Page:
Random Sunday

So I’m still persevering with my zen experiment, even though I know that I’m definitely not an early-morning person. That’s one reason why the idea of the B-Society appeals to me.

Still, today has been quite productive so far as I take care of many things I’ve not paid much attention to in recent weeks.

Updated my LinkedIn profile, and the bio section here (forgot to do that following changes announced a few weeks ago). Managed to reduce my email inbox from over 1,000 unread items to less than 20 now. And no, not by just deleting everything.

I must admit that email in its current form will never again be a communication channel that will have my full attention. One reason is so much spam. Even with some pretty robust spam filters on my email server as well as protection enabled in Outlook, at least 70 percent of all email that makes it onto my computer is spam.

Who has time to go through it all looking for the odd email that isn’t spam? I did this morning and while I didn’t find any genuine email in there, I did encounter a couple of gems that are right up to the minute – two offers for iPhones at deep discounts. But I’ve now stopped doing that. And joined a new Facebook group called ‘declaring email bankruptcy.’

The other reason is that I’m finding it increasingly easier, pleasant and more effective to connect with people that I really need to, and want to do so, via other means. Those means range from Skype text to Twitter and Jaiku to Facebook. I’ll try out Pownce as soon as I can get hold of an invitation.

Channels like these, plus niche ones like MyRagan.com and the Melcrum Communicators Network, I do give a lot of attention to right now as that’s the place where I encounter like-minded people including many others I know, who are all doing the same.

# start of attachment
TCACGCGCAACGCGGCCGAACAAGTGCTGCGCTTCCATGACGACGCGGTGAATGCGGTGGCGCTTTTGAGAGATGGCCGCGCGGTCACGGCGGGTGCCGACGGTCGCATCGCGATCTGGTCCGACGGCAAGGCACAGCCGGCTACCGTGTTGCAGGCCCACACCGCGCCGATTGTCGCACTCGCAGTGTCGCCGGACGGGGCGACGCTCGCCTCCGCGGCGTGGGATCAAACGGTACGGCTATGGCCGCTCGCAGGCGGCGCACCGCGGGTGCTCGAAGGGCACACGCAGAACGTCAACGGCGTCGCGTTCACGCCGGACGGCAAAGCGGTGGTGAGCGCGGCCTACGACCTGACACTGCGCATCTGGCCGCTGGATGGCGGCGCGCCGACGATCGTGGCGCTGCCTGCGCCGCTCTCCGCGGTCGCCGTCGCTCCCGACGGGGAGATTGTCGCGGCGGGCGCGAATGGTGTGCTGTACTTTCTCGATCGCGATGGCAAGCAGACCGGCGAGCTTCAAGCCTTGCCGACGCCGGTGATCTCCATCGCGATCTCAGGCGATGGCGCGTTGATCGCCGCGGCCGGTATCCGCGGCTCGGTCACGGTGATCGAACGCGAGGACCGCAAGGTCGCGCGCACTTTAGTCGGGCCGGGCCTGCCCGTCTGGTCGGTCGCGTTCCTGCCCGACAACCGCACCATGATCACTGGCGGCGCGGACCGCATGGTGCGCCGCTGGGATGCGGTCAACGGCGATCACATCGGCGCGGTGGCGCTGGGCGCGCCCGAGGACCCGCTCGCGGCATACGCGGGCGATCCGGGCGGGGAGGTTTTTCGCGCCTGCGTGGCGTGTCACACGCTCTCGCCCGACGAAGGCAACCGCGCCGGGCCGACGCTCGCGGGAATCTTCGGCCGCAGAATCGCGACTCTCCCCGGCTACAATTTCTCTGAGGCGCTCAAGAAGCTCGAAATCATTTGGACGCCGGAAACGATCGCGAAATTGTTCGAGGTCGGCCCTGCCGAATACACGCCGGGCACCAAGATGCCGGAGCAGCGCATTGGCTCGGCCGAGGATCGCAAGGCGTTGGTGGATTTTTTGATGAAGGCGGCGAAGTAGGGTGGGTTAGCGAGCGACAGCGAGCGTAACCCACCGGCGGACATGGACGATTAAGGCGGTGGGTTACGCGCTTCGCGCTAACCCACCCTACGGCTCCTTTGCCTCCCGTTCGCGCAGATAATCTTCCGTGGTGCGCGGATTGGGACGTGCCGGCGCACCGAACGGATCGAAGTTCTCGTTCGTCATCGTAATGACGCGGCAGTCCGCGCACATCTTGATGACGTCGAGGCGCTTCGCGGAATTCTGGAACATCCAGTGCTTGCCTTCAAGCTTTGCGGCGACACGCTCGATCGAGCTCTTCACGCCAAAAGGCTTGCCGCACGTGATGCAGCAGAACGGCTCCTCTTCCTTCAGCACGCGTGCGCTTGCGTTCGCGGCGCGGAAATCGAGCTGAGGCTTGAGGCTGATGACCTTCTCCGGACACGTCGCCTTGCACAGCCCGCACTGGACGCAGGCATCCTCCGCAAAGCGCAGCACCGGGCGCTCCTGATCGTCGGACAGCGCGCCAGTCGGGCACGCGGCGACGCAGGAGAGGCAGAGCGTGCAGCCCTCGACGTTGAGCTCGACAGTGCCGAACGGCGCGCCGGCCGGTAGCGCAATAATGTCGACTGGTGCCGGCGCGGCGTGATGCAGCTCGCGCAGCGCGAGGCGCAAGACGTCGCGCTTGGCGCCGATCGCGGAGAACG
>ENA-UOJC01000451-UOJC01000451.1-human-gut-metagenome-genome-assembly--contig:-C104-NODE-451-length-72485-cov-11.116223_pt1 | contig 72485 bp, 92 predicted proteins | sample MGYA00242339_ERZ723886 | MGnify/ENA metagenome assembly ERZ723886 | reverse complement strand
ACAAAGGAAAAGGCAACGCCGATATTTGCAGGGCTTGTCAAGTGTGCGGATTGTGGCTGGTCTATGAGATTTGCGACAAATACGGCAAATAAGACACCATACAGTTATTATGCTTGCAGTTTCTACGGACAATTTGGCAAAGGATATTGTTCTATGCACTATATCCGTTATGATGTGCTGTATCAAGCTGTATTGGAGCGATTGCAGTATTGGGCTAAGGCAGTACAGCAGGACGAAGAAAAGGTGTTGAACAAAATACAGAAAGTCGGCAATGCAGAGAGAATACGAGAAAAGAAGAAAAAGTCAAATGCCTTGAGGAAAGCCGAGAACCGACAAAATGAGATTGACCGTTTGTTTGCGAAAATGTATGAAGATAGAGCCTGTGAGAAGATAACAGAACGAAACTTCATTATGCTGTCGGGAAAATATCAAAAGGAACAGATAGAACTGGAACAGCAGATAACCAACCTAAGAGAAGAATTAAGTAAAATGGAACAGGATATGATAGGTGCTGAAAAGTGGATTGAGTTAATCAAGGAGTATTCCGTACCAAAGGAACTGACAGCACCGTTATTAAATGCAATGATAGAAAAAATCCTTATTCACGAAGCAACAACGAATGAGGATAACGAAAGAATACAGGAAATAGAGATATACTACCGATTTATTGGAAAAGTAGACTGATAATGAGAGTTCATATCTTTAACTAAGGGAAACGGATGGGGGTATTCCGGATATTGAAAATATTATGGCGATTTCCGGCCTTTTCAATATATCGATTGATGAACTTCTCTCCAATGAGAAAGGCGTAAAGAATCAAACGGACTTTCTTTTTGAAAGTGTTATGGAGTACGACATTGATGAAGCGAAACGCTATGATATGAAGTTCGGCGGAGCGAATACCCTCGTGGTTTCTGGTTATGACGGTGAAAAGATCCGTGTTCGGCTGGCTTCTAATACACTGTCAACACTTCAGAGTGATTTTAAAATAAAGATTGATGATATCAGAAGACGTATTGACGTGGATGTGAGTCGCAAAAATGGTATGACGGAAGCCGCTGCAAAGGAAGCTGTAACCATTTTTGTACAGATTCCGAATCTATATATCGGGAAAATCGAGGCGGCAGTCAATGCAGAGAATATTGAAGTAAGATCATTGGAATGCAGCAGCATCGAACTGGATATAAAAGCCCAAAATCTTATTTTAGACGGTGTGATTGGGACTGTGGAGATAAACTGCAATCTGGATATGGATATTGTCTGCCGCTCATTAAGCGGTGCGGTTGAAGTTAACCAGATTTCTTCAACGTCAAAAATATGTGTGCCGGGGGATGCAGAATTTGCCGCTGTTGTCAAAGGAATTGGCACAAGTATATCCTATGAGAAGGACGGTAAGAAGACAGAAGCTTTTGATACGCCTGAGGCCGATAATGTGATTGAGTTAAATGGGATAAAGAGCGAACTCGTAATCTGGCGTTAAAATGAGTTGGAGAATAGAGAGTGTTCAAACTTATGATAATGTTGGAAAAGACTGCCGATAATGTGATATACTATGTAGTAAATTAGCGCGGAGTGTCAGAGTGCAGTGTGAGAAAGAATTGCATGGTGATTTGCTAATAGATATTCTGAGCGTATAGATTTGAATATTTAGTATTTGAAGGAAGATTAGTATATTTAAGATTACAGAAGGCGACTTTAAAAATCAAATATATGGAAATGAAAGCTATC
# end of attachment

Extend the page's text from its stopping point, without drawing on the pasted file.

What I’d really love to have is a single interface that lets me manage all these different channels on whatever device I want to use. As far as I know, there isn’t one. Yet.

Speaking of interfaces, I’m fed up with Windows Vista this morning.

Ever since I installed it on my Dell XPSGen5 desktop, it’s exhibited a behaviour that is totally baffling – now and again, at random moments, the computer will lock up as the hard drive light comes on and stays on for at least 30 seconds, often longer.

Perhaps ‘lock up’ isn’t the right phrase as the mouse works, I can click on things and widgets keep running. But nothing actually happens until that behaviour is over. And there’s nothing in any of the event logs about this.

I did find a thread on one of the Dell forums (thought I’d bookmarked it but can’t find it) that seemed to be in the area of this, but relating to something about a RAID setup and the Intel processor. I don’t have RAID set up on this PC so that can’t be it.

Anyone have any ideas? Although I still think that Windows Vista rocks (mostly), this is damned annoying. It didn’t do this on this PC when it was running Windows XP.

Nosmoking-largesign-thumb
Today’s the day when the smoking ban in England comes into force so that the whole of the UK becomes a smoke-free zone, meaning you can’t smoke in any enclosed public space.

That means pubs and restaurants in addition to the places where smoking bans have been in force for a while (offices, airports, train stations, etc).

The difference now, though, is that it will be illegal to smoke in such places, not just voluntarily abide by a ban.

The government’s Smokefree England website has some great resources including MP3 files.

They call those MP3 files an audio book. Good initiative but it would have been much more effective if they’d been offered as podcasts, meaning RSS-enabled so you can subscribe to them rather than only manually download them. Get them on iTunes, too, for really wide distribution.

Missed a trick there, I’d say.

Free-prince
And a final bit of my random Sunday is from my “Ostrich Head in The Sand Dept” and it concerns the music industry.

Today’s Mail on Sunday is giving away the latest album from Prince. Yes, giving it away – the complete album. You can’t buy it in the shops or get it online. Only from the Mail or if you go to a Prince concert.